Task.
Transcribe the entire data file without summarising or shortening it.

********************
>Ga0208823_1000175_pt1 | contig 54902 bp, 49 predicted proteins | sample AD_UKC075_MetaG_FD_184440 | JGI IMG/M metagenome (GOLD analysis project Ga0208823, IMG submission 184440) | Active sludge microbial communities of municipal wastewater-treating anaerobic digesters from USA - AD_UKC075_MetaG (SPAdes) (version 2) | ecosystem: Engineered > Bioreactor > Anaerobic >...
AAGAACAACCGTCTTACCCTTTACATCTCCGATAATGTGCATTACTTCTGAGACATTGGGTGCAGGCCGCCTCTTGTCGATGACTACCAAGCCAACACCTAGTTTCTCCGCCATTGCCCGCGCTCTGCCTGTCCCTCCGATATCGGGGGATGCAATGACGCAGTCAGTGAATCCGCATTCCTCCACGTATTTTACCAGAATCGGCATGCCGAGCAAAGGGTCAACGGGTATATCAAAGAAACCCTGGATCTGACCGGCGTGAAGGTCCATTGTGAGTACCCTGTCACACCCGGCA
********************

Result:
>Ga0208823_1000175_pt1 | contig 54902 bp, 49 predicted proteins | sample AD_UKC075_MetaG_FD_184440 | JGI IMG/M metagenome (GOLD analysis project Ga0208823, IMG submission 184440) | Active sludge microbial communities of municipal wastewater-treating anaerobic digesters from USA - AD_UKC075_MetaG (SPAdes) (version 2) | ecosystem: Engineered > Bioreactor > Anaerobic >...
AAGAACAACCGTCTTACCCTTTACATCTCCGATAATGTGCATTACTTCTGAGACATTGGGTGCAGGCCGCCTCTTGTCGATGACTACCAAGCCAACACCTAGTTTCTCCGCCATTGCCCGCGCTCTGCCTGTCCCTCCGATATCGGGGGATGCAATGACGCAGTCAGTGAATCCGCATTCCTCCACGTATTTTACCAGAATCGGCATGCCGAGCAAAGGGTCAACGGGTATATCAAAGAAACCCTGGATCTGACCGGCGTGAAGGTCCATTGTGAGTACCCTGTCACACCCGGCA